Tuesday, November 25, 2008

Unforgettable Kavieng, New Ireland province

Wonderful Kavieng, New Ireland province, is the ideal place to visit as I found out during a visit last week.

I especially loved the scenic and unspoiled beachfront, market and the long and winding Boluminski Highway.

The market, especially, is one place where you can find the tastiest sea food and freshest vegetables.

The highway is named after German administrator, Franz Boluminski, who landed at Kavieng on June 30, 1900, with his wife Frida.

He supervised the task of building a road, and in less than four years, 100km was built using karanas (dead coral) that is in plentiful supply.

Boluminski gained widespread respect for establishing peace on New Ireland; however, it is for the highway that his name lives on.

His tough but fair dealings with natives and whites alike in New Ireland were frequently referred to by visiting Germans as “the South Sea Pearl of German colonial possessions”.

Boluminski had built a fine residence on a ridge with a grand staircase descending to the harbour with extensive gardens.

A post office was established in 1904 and overseas vessels were visiting Kavieng by 1912.

He died on April 28, 1913, and is buried at Bagail cemetery in Kavieng.

At the time of Boluminski’s death, a fine road capable of being used by the new motor vehicles just arriving stretched 165km from Kavieng carrying produce to port and facilitating the administration by strategically-located government rest houses.

It was the longest and best road in the Pacific until the 1950’s.

My cousin Gebing Jethro, who manages a hardware store on the island, took me for a drive along the Boluminski and proudly asserted: “We don’t have potholes like you guys in Lae and Port Moresby!”

Of course, you can’t say anything about Kavieng and New Ireland province without mentioning the Chinese, who were brought to Kokopo and then Kavieng in the late 1800’s, inter-married with the local women, and their legacy lives on to this day.

Kavieng is situated at the northern tip of New Ireland.

It has often been described as the typical “Somerset Maugham South Sea island port”.

It has a large, beautiful harbour and is a popular destination for sports fishing enthusiasts and cruising yachts.

Along the edge of the harbour is Nusa Parade, a gently curving road, shaded by huge trees, which passes many points of historical interest, the main market, the port, fisheries and the hospital.

Kavieng is a sleepy little town with a golf course, a range of restaurants, bars and facilities, including banks, supply stores, bakeries and supermarkets.

 Places to stay include, hotel, guest house and resort style accommodation, while easy going traditional style bungalows are situated among the islands just offshore.

Visitors should not expect to come to Kavieng to experience an abundance of caf├ęs or restaurants, shopping strips and nightclubs, as they will be very disappointed.

The main Kavieng Market is situated on the foreshore and is a central hub of activity most days of the week, except Sundays.

 There is a fantastic variety of locally grown fruits and vegetables, fresh and smoked fish, live mud crabs, baskets of sunga and kina shells, and of course plenty of buai.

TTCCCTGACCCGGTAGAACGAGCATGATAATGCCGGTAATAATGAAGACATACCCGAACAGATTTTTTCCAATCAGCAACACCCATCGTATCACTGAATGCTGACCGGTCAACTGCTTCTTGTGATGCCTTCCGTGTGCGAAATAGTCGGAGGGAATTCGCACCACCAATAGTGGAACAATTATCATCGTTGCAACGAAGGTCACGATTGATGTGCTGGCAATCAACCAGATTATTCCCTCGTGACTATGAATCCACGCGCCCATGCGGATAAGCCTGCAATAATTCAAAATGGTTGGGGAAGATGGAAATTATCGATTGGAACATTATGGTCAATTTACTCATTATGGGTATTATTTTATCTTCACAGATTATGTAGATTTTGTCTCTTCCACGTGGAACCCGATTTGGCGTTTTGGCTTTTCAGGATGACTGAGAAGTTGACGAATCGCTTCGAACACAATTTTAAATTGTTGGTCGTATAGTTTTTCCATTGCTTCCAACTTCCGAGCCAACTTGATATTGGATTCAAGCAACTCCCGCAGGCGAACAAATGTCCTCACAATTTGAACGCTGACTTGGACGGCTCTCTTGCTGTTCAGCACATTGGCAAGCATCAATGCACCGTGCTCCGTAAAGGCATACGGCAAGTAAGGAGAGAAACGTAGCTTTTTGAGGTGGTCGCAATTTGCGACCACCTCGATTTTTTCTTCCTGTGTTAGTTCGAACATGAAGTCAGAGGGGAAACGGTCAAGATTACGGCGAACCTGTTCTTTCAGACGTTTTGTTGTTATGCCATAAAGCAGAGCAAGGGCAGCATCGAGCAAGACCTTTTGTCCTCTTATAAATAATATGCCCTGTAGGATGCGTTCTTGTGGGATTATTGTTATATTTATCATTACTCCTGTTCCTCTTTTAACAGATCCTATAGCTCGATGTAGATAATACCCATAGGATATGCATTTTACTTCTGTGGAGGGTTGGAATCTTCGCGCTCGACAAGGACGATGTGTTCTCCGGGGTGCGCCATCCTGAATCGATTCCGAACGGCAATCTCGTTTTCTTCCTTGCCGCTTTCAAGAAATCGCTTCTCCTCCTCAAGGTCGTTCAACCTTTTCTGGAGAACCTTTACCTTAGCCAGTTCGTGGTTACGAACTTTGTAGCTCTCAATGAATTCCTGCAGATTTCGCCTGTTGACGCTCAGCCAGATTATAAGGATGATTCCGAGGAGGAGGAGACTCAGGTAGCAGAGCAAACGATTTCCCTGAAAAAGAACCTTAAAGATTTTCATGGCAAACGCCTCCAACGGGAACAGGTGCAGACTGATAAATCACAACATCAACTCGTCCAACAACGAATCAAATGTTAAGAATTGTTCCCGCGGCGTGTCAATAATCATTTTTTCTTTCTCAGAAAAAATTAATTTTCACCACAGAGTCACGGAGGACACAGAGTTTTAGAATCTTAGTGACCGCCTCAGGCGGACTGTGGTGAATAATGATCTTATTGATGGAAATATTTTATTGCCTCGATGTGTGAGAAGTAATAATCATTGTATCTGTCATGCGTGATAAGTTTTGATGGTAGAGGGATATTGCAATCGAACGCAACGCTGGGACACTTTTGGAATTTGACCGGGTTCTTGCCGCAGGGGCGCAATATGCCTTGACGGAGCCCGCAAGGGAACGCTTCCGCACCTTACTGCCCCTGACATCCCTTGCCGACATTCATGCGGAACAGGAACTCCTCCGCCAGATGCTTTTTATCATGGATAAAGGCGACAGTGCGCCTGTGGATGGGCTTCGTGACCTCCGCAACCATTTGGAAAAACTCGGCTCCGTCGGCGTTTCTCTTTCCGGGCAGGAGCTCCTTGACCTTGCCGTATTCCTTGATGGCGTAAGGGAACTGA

Also found in large quantities are huge trays of tapioca slice made with coconut milk, sago slice, donuts, rice balls and other local delicacies.

Although generally a produce market, you will also find woven baskets, locally printed laplaps, and handmade bilums available for sale.

In addition to the Kavieng Market, there are a variety of kai bars in Kavieng where you can pick up a cheap local-style feed.

The Kavieng Hotel has a bar, complete with pool table and satellite TV, and a garden setting restaurant which is open every day of the week for breakfast, lunch and dinner.

The Kavieng Hotel, however, is famous for its Friday Night Seafood Buffet with what seems like an unlimited amount of mud crabs and crayfish, as well as plenty of fish and other seafood, salads and vegetable dishes.

The Kavieng Club has a large bar and a billiard room, and is a relaxing place for a drink after a game of golf on their nine-hole golf course or a quick snack for lunch or dinner.

The Malagan Beach Resort is perfectly situated on the beachfront, and its outside pool decking area is an excellent place to watch the sun set whilst enjoying a drink from their bar.

Its restaurant is open for breakfast, lunch and dinner and extends outside to a shaded patio area on the beach.

Sunday night is BBQ Night at the Malagan.

Nusa Island Retreat, only a short two-minute boat ride across the harbour, has an excellent bar and restaurant set right on the beach complete with sand floor and tables made from coconut trees.

The bar has a great selection of local and imported spirits, an excellent wine list, and an extensive cocktail list.

Nusa’s restaurant is open for breakfast and lunch with a good selection to choose from off their menu, with buffet dinners available every night of the week, specialising in the areas fresh seafood and vegetables.

Sea breezes keep Kavieng cool and it’s a pretty and peaceful place to wander around, with very friendly and welcoming people.

More and more tourists are visiting this part of paradise and you can also find out why with a visit there.

I spent a couple of days in Kavieng for the National Fisheries College graduation and thoroughly enjoyed every minute of my stay.

I'm planning to go back very shortly, and who knows, might even buy a piece of land in this part of Paradise.



  1. Anonymous3:59 PM

    Hello Mr. Malum Nalu,
    you have written a wonderful story! In the Boluminsky time was the writing of the name kavieng KAEWIENG.
    Although written only in German you may have a look at
    Kind regards,

  2. Thanks for that anonymous.

    I'll definitely have a look at the site.